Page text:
We come into this world with a hidden repertoire of biases that seduce us into acting irrationally in a variety of common situations. By producing fast decisions and strong actions, these behaviors were adaptive, enabled us to survive in a hunter-gatherer environment. Most biases operate outside conscious awareness. The short articles that follow are mainly about identifying them. That's the hard part. But once a bias has been identified, correcting it is straightforward and mechanical. Each one becomes a point of inquiry. Cognitive biases are also called "effects," "errors," "fallacies," "glitches," and "illusions."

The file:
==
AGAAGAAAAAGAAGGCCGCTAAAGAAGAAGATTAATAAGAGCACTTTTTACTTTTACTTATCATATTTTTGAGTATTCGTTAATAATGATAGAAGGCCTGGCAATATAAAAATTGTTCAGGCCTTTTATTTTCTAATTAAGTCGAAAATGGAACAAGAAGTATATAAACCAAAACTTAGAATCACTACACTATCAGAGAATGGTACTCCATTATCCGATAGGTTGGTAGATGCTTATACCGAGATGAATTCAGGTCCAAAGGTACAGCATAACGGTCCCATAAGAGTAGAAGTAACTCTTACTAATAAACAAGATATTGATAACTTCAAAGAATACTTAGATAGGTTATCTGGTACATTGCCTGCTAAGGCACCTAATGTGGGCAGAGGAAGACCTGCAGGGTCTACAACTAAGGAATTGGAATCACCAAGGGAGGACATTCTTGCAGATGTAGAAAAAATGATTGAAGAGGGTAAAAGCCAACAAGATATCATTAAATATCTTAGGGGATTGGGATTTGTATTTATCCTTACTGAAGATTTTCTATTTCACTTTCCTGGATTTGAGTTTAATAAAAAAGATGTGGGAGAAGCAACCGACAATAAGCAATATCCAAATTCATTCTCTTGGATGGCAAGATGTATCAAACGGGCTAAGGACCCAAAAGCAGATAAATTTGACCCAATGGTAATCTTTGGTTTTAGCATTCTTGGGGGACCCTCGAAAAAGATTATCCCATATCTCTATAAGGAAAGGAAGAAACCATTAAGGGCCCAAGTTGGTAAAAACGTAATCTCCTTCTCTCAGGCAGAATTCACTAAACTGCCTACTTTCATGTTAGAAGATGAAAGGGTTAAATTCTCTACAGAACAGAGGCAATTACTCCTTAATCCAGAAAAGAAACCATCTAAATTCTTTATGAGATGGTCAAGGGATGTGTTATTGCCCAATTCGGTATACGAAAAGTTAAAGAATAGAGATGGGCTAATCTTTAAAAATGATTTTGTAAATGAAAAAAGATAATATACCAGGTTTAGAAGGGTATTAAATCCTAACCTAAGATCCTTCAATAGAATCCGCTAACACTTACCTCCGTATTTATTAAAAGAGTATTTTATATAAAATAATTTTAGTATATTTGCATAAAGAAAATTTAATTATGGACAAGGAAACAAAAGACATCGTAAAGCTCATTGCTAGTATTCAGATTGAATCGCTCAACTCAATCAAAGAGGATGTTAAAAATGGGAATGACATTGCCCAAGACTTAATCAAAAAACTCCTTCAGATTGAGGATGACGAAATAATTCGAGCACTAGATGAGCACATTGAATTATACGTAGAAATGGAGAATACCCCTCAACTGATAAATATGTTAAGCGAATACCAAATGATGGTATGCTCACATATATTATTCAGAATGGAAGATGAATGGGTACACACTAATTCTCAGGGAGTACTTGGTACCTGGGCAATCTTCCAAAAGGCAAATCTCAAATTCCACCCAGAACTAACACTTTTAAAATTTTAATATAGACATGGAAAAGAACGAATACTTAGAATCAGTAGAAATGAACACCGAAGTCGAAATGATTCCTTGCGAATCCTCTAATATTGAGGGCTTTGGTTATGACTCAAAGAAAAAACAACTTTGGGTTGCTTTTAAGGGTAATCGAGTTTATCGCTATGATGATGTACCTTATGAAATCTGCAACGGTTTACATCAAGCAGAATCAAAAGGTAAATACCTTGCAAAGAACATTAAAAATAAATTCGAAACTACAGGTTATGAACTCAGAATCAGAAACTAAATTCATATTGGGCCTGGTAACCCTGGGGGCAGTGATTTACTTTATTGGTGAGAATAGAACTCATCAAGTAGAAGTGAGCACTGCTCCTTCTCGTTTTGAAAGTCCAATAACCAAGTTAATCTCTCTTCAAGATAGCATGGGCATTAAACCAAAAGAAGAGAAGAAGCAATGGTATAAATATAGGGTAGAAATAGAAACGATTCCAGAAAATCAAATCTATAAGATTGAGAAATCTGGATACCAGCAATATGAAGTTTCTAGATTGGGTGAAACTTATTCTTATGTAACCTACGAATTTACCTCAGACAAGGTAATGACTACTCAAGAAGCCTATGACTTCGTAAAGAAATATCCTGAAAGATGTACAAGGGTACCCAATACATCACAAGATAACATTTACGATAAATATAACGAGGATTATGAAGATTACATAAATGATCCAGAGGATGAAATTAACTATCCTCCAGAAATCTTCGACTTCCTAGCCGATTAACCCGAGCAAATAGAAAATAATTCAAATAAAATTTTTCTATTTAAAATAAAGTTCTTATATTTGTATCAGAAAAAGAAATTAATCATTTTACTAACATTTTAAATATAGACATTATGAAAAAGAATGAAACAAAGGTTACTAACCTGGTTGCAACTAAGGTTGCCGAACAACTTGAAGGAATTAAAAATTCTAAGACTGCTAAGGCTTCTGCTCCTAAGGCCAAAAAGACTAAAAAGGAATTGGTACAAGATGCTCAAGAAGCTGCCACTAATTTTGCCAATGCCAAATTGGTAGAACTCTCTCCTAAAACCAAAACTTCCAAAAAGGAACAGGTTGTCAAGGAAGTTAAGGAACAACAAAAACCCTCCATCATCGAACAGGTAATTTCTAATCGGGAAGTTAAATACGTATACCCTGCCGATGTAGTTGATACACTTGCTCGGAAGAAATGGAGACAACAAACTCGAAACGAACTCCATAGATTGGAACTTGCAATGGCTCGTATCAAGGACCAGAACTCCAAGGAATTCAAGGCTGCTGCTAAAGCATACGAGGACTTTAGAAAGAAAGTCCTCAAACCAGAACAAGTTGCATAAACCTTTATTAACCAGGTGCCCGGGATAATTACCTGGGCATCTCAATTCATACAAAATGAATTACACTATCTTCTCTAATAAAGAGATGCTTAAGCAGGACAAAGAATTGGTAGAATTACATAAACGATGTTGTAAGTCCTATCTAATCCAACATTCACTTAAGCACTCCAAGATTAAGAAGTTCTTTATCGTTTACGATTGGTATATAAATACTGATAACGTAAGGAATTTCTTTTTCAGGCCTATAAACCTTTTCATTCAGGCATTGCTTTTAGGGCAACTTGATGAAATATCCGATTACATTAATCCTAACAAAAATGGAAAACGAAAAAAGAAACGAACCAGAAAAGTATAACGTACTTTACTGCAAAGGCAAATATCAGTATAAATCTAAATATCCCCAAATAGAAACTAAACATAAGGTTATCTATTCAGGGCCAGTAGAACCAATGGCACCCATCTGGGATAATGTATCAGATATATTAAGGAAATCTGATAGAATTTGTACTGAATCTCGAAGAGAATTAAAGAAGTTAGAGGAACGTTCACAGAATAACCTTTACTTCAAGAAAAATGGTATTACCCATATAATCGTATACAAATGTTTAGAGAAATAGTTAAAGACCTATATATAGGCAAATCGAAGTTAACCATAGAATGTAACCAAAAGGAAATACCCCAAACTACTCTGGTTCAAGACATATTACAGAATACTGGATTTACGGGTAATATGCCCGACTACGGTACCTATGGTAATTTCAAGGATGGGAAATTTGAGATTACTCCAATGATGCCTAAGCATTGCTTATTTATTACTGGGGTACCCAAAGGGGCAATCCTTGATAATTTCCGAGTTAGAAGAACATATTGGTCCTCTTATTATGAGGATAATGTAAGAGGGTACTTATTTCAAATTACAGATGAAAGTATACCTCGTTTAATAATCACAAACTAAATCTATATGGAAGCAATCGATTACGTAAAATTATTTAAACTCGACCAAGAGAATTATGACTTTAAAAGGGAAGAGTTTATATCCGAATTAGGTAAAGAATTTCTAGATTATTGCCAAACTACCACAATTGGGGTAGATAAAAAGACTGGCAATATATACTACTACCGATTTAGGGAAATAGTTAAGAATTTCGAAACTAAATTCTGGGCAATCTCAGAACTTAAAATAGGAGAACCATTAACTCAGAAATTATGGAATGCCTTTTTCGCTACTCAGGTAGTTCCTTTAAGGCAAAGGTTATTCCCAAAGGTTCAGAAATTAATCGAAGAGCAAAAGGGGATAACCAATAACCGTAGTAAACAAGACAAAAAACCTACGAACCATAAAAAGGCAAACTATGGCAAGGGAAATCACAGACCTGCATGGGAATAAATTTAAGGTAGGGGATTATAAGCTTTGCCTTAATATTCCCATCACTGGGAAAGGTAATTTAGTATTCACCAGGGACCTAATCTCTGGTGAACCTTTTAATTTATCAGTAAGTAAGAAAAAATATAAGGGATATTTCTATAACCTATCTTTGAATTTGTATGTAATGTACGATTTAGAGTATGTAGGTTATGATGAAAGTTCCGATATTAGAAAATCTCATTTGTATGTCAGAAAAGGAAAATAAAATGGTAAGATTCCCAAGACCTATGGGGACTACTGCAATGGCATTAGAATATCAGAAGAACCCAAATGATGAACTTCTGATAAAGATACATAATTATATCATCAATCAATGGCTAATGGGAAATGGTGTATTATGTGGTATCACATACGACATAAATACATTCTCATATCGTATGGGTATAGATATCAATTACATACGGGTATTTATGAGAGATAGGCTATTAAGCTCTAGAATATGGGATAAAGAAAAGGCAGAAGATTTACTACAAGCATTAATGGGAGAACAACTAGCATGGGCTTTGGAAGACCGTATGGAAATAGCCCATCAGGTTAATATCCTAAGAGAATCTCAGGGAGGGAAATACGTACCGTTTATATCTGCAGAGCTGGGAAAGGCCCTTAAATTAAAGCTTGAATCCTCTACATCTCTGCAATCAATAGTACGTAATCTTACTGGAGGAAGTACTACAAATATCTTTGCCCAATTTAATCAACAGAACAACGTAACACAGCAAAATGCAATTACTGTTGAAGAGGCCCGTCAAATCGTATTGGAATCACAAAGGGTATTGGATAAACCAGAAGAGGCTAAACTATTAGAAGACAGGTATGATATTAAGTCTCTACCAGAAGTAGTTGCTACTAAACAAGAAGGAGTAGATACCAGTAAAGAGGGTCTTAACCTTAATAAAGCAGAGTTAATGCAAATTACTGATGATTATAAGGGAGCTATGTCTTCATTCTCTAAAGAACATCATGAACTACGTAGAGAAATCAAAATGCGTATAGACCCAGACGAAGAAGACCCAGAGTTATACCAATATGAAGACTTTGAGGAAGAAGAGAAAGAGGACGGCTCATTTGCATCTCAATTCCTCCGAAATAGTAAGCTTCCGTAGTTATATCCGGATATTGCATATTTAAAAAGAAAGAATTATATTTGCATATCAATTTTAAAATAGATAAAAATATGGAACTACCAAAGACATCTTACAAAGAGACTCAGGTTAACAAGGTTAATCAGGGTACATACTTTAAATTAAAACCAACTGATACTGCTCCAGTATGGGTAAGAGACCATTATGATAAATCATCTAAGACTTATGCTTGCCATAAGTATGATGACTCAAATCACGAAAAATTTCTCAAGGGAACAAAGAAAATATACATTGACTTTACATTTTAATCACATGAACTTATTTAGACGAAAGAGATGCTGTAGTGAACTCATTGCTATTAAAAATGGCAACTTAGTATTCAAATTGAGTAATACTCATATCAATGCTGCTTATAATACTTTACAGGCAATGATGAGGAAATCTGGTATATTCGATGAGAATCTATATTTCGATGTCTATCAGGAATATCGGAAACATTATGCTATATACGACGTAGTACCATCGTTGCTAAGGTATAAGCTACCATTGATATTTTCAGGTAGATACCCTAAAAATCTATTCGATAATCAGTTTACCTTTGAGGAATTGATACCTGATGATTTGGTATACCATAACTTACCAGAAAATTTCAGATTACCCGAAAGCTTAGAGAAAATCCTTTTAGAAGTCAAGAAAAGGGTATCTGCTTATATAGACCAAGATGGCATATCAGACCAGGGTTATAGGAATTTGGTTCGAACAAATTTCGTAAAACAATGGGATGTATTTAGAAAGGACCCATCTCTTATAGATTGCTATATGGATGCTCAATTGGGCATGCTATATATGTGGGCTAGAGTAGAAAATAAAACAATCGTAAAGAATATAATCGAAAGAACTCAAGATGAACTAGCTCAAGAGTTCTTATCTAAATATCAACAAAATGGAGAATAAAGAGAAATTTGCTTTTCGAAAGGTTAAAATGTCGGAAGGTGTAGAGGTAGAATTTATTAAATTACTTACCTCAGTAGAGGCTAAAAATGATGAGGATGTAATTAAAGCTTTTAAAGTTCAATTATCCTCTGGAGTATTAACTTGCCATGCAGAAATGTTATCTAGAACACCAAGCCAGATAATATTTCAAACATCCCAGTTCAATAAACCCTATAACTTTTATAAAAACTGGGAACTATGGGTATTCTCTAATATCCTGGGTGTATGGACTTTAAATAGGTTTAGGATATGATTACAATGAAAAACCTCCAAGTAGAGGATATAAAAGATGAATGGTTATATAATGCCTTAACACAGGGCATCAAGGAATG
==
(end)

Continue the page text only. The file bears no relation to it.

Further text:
The biases are energy efficient: There's only so much information that can be analyzed by our brains before a cognitive load maximum is reached, and in the lead-up to that load, our critical-thinking faculties get sloppier. That's when mental short-cuts, like the brain biases, are useful. The history of "Cognitive Load Theory" can be traced back to the beginning of Cognitive Science and the work of G.A. Miller (1956). He was one of the first to suggest our working memory capacity was limited.